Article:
flying to the last, suddenly listed heavily
to port, and within a minute it became clear
that she was a doomed ship; for the list
increased very rapidly until she lay on her
beam ends, and at 4.17 p.m. she disappeared.
The "Gneisenau " passed
on the far side of her late flagship, and
continued a determined but ineffectual
effort to fight the two battle cruisers.
At 5.8 p.m. the forward
funnel was knocked over and remained resting
against the second funnel. She was evidently
in serious straits, and her fire slackened
At 5.15 p.m. one of the
"Gneisenau's" shells struck the
"Invincible"; this was her last effective
At 5.30 p.m. she turned
towards the flagship with a heavy list to
starboard, and appeared stopped, with steam
pouring from her escape-pipes, and smoke
from shell and fires rising everywhere.
About this time I ordered the signal "Cease
fire," but before it was hoisted the
"Gneisenau" opened fire again, and continued
to fire from time to time with a single gun.
At 5.40 p.m. the three
ships closed in on the "Gneisenau," and, at
this time, the flag flying at her fore truck
was apparently hauled down, but the flag at
the peak continued flying.
At 5.50 p.m. "Cease fire"
At 6 p.m. the "Gneisenau"
heeled over very suddenly, showing the men
gathered on her decks and then walking on
her side as she lay for a minute on her beam
ends before sinking.
The prisoners of war from
the "Gneisenau" report that, by the time the
ammunition was expended, some 600 men had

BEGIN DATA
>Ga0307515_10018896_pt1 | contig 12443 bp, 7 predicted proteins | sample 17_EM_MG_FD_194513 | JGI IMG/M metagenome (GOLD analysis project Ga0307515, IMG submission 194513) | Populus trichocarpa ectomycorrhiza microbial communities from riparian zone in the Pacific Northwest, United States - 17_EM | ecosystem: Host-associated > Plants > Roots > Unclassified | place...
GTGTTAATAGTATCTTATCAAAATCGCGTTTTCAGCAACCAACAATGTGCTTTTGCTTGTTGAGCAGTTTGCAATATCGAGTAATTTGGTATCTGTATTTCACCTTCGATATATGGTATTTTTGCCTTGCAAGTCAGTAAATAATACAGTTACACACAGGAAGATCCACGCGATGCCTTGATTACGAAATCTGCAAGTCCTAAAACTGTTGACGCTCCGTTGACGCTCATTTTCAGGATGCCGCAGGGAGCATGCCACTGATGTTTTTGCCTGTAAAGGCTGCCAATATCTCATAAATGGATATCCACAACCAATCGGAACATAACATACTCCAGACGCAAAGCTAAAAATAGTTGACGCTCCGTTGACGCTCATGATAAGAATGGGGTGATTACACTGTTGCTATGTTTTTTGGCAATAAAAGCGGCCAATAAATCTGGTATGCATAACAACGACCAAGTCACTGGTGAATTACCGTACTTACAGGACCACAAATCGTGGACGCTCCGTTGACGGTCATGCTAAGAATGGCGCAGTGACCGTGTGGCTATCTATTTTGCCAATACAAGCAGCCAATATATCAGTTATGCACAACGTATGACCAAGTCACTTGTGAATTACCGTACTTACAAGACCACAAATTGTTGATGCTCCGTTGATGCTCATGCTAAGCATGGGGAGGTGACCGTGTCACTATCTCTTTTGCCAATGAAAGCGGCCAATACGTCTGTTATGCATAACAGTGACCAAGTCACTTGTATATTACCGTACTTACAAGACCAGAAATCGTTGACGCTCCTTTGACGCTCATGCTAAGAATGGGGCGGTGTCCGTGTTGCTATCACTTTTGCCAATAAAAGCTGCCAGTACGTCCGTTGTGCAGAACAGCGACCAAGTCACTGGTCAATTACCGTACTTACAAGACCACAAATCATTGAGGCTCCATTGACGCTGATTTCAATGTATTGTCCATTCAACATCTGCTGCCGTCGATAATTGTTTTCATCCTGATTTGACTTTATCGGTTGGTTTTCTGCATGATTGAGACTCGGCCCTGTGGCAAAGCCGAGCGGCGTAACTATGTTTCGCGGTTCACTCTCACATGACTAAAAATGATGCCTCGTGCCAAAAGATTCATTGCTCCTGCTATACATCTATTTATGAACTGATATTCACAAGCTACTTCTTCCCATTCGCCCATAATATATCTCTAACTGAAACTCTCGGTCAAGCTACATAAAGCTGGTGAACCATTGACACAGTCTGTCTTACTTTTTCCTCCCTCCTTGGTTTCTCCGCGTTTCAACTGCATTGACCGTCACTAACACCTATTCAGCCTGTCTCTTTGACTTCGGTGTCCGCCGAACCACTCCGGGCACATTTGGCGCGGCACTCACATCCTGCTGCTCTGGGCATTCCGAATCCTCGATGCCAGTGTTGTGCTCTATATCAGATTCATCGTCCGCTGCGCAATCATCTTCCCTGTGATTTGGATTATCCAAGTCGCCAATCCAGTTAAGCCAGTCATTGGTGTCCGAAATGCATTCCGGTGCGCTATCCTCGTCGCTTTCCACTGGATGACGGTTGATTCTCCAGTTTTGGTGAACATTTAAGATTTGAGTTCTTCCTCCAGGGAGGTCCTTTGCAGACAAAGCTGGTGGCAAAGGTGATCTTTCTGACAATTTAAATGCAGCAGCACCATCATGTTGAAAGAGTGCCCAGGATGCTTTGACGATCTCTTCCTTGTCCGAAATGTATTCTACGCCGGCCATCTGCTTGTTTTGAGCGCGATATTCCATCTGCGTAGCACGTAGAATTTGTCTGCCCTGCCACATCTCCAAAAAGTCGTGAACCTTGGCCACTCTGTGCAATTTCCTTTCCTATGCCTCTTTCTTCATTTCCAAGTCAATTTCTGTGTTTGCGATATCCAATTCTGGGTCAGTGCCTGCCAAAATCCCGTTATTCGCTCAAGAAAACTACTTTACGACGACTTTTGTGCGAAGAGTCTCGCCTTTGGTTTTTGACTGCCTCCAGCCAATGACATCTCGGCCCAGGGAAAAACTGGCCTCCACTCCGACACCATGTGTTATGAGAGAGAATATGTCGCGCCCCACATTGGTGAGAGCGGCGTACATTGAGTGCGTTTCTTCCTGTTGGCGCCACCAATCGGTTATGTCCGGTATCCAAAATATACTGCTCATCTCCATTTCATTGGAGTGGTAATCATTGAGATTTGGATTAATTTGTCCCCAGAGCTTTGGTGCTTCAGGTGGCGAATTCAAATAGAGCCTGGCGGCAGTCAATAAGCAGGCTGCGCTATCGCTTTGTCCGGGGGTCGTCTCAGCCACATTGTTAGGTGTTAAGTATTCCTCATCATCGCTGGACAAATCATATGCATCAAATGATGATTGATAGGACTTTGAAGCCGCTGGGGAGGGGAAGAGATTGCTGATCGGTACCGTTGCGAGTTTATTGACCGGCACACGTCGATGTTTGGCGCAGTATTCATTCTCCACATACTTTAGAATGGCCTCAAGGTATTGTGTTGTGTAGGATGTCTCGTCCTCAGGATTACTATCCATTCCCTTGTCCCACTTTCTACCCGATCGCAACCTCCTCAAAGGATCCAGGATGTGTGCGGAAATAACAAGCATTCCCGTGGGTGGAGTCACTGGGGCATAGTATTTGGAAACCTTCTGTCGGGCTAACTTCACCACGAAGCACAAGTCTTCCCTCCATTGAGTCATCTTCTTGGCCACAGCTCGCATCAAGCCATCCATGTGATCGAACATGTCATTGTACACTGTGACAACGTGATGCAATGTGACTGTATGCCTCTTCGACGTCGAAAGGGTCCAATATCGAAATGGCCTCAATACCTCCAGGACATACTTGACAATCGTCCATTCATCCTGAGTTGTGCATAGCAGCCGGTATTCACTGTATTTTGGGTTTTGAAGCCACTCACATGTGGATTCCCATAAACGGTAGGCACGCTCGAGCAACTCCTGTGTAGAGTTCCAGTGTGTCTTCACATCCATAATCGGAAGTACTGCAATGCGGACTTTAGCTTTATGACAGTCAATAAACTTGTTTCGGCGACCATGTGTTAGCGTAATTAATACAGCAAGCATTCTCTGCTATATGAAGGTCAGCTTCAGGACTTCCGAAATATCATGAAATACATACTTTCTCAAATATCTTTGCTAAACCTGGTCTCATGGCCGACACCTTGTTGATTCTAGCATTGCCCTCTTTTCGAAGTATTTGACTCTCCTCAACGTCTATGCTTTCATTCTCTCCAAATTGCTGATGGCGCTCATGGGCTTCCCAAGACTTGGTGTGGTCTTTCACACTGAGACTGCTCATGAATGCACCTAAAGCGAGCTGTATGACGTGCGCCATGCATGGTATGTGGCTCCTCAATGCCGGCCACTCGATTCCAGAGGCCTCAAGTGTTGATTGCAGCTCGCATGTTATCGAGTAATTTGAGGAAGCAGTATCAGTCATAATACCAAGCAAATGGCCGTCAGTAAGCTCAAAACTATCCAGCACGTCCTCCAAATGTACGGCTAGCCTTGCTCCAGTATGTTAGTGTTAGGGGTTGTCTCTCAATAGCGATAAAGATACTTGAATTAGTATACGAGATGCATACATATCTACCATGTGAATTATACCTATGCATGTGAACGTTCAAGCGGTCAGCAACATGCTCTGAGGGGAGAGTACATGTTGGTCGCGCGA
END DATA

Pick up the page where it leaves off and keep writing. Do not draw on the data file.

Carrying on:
been killed and wounded. The surviving
officers and men were all ordered on deck
and told to provide themselves with hammocks
and any articles that could support them in
When the ship capsized
and sank there were probably some 200
unwounded survivors in the water, but, owing
to the shock of the cold water, many were
drowned within sight of the boats and ship.
Every effort was made to
save life as quickly as possible, both by
boats and from the ships; life-buoys were
thrown and ropes lowered, but only a
proportion could be rescued. The
"Invincible" alone rescued 108 men, fourteen
of whom were found to be dead after being
brought on board; these men were buried at
sea the following day with full military
ACTION WITH THE LIGHT CRUISERS.
At about 1 p.m., when the
"Scharnhorst" and "Gneisenau" turned to port
to engage the "Invincible" and "Inflexible”
the enemy's light cruisers turned to
starboard to escape; the "Dresden" was
leading and the "Nürnberg" and "Leipzig "
followed on each quarter.
In accordance with my
instructions, the "Glasgow," "Kent," and
"Cornwall" at once went in chase of these
ships; the "Carnarvon," whose speed was
insufficient to overtake them, closed the
The "Glasgow" drew well
ahead of the "Cornwall" and "Kent," and, at
3 p.m., shots were exchanged with the
"Leipzig" at 12,000 yards. The "Glasgow's"
object was to endeavour to outrange the
"Leipzig " with her 6-inch guns and thus
cause her to alter course and give the
"Cornwall" and "Kent" a chance of coming
At 4.17 p.m. the
"Cornwall" opened fire, also on the
At 7.17 p.m. the "Leipzig
" was on fire fore and aft, and the
"Cornwall " and " Glasgow " ceased fire.
The '' Leipzig'' turned
over on her port side and disappeared at 9
p.m. Seven officers and eleven men were
At 3.36 p.m. the
"Cornwall" ordered the "Kent" to engage the
"Nürnberg," the nearest cruiser to her.
Owing to the excellent
and strenuous efforts of the engine room